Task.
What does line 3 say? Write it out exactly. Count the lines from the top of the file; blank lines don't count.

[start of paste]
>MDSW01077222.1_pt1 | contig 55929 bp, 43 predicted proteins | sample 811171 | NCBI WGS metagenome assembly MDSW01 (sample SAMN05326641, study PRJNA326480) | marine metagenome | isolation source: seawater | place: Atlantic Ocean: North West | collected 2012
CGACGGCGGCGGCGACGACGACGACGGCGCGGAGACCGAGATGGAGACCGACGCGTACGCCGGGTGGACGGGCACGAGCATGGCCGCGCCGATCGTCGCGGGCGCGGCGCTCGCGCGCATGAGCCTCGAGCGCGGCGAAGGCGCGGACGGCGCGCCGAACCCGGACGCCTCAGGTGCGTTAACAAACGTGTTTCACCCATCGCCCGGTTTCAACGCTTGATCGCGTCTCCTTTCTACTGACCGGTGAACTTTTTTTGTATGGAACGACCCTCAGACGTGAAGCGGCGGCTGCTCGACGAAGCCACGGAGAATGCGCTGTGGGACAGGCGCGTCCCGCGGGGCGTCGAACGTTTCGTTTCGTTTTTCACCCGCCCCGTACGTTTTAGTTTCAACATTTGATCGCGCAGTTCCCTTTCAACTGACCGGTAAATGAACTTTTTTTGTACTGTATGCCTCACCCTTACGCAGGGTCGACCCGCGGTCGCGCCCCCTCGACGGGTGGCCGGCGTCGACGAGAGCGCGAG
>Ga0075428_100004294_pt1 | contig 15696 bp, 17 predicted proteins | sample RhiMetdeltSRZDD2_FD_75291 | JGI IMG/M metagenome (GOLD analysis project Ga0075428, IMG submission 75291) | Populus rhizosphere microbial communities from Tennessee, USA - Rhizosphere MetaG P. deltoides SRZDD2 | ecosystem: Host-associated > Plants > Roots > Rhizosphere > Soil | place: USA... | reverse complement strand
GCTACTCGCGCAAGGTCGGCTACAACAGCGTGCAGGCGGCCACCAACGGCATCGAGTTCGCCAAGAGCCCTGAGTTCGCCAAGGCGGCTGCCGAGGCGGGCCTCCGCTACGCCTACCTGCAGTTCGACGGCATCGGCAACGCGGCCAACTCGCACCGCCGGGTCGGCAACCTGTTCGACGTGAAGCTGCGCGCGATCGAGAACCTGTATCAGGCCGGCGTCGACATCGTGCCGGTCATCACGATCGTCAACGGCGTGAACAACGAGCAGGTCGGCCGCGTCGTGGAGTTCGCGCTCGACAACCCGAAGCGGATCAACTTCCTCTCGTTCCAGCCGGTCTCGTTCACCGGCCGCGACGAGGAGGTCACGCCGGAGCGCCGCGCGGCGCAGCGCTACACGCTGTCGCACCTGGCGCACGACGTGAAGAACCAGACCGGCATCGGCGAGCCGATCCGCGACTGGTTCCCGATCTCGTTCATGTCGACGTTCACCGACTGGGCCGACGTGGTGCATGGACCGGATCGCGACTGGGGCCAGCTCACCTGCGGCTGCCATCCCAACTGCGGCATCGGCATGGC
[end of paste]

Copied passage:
>Ga0075428_100004294_pt1 | contig 15696 bp, 17 predicted proteins | sample RhiMetdeltSRZDD2_FD_75291 | JGI IMG/M metagenome (GOLD analysis project Ga0075428, IMG submission 75291) | Populus rhizosphere microbial communities from Tennessee, USA - Rhizosphere MetaG P. deltoides SRZDD2 | ecosystem: Host-associated > Plants > Roots > Rhizosphere > Soil | place: USA... | reverse complement strand